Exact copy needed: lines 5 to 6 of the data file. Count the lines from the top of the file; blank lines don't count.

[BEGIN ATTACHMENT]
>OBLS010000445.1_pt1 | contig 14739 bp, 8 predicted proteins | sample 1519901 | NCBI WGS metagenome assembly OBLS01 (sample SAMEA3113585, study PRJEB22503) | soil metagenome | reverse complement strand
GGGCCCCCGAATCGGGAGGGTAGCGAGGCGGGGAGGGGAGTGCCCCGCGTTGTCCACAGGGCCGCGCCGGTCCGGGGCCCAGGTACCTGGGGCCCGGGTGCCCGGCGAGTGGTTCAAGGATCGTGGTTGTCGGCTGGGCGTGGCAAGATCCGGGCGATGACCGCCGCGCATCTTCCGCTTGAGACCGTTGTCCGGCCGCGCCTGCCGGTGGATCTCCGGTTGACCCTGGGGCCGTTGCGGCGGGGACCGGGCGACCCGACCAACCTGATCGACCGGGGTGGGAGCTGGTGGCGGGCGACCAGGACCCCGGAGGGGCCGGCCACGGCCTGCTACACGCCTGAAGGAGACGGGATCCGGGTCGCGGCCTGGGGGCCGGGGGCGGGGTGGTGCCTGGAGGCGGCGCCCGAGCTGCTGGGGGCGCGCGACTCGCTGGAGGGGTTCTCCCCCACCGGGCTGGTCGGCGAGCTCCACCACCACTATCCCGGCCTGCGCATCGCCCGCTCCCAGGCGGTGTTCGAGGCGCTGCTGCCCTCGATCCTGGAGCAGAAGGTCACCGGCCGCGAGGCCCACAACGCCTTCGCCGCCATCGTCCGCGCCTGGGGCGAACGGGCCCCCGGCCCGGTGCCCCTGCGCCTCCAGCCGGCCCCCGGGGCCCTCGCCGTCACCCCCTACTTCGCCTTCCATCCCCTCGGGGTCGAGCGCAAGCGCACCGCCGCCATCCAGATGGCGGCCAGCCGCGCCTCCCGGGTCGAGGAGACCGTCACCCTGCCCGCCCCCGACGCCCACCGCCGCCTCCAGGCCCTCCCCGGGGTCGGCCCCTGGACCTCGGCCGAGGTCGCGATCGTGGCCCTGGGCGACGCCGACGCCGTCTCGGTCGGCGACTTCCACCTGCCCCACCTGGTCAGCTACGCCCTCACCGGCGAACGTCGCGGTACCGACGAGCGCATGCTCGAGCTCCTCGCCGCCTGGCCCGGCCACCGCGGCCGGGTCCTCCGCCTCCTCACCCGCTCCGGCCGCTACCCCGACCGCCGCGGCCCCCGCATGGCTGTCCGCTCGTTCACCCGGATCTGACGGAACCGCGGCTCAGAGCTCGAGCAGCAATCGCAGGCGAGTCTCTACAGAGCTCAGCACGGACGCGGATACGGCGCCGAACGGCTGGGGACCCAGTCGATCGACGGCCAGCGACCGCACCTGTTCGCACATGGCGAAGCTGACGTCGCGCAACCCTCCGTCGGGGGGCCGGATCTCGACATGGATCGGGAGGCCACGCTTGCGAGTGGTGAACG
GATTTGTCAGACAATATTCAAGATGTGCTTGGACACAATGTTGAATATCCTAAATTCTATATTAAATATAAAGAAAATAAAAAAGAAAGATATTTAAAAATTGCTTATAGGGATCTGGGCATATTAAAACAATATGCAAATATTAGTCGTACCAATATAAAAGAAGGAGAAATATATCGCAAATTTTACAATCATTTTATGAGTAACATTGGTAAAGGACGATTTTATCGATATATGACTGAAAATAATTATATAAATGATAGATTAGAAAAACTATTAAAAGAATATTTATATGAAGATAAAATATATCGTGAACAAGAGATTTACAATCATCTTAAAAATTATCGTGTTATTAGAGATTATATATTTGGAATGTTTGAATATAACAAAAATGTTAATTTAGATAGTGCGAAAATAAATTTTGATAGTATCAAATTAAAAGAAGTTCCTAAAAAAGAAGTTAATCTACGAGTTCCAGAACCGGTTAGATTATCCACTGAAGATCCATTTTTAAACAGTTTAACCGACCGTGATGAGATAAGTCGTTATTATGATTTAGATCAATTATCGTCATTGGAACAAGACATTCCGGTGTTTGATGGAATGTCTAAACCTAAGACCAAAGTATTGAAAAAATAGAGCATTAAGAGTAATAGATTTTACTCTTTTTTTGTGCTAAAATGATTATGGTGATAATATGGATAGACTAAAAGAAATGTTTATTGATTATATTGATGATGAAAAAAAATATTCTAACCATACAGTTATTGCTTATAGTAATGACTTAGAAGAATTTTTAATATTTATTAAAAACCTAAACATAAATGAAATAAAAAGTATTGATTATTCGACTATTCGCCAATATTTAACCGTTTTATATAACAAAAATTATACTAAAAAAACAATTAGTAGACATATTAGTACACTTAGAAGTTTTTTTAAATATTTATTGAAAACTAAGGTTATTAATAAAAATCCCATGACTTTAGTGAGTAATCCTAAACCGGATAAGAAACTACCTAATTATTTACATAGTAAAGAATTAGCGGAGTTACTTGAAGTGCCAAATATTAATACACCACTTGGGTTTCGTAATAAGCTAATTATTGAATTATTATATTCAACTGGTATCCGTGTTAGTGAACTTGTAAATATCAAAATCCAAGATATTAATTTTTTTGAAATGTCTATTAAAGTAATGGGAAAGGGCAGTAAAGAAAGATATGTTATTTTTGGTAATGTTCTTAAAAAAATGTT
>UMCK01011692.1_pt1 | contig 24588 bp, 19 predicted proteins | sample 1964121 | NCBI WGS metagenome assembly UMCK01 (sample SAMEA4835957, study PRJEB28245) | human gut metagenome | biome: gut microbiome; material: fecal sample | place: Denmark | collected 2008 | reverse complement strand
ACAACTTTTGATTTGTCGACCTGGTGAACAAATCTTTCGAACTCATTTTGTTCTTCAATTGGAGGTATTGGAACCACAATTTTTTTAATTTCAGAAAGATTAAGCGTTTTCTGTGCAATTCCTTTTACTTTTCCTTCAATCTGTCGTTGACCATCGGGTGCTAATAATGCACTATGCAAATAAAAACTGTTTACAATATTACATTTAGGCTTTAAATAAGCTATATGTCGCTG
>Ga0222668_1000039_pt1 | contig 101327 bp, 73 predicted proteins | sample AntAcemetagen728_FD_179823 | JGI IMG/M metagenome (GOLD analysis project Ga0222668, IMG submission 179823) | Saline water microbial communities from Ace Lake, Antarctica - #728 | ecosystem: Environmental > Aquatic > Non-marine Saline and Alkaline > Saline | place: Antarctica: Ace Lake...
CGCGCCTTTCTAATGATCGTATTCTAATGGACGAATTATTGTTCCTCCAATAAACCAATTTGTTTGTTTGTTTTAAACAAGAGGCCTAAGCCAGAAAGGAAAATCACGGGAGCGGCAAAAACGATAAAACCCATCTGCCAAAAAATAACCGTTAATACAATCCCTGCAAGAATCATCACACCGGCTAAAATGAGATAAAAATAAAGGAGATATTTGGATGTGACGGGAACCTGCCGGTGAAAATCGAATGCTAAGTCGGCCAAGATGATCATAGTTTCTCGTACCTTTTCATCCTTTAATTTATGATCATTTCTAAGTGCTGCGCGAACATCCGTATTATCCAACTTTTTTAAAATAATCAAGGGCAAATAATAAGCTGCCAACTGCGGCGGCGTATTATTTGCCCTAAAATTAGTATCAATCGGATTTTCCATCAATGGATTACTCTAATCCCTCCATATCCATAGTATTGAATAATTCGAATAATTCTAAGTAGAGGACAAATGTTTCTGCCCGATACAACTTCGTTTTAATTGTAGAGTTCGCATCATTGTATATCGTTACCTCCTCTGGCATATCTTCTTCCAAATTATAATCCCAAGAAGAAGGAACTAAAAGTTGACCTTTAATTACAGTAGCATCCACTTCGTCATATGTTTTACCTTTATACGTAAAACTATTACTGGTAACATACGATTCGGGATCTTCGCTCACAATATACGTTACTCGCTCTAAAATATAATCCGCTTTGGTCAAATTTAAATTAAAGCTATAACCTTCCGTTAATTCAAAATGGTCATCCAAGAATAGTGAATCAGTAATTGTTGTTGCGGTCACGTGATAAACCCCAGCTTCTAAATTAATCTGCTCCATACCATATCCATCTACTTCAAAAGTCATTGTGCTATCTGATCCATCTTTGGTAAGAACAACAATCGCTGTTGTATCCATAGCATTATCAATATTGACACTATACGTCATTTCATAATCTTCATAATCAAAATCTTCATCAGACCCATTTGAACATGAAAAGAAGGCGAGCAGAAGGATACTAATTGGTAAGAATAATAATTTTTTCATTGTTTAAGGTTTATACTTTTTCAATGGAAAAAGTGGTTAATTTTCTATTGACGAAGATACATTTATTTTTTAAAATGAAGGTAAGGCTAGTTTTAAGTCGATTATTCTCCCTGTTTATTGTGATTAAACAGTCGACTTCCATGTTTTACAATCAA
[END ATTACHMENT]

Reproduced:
ACAACTTTTGATTTGTCGACCTGGTGAACAAATCTTTCGAACTCATTTTGTTCTTCAATTGGAGGTATTGGAACCACAATTTTTTTAATTTCAGAAAGATTAAGCGTTTTCTGTGCAATTCCTTTTACTTTTCCTTCAATCTGTCGTTGACCATCGGGTGCTAATAATGCACTATGCAAATAAAAACTGTTTACAATATTACATTTAGGCTTTAAATAAGCTATATGTCGCTG
>Ga0222668_1000039_pt1 | contig 101327 bp, 73 predicted proteins | sample AntAcemetagen728_FD_179823 | JGI IMG/M metagenome (GOLD analysis project Ga0222668, IMG submission 179823) | Saline water microbial communities from Ace Lake, Antarctica - #728 | ecosystem: Environmental > Aquatic > Non-marine Saline and Alkaline > Saline | place: Antarctica: Ace Lake...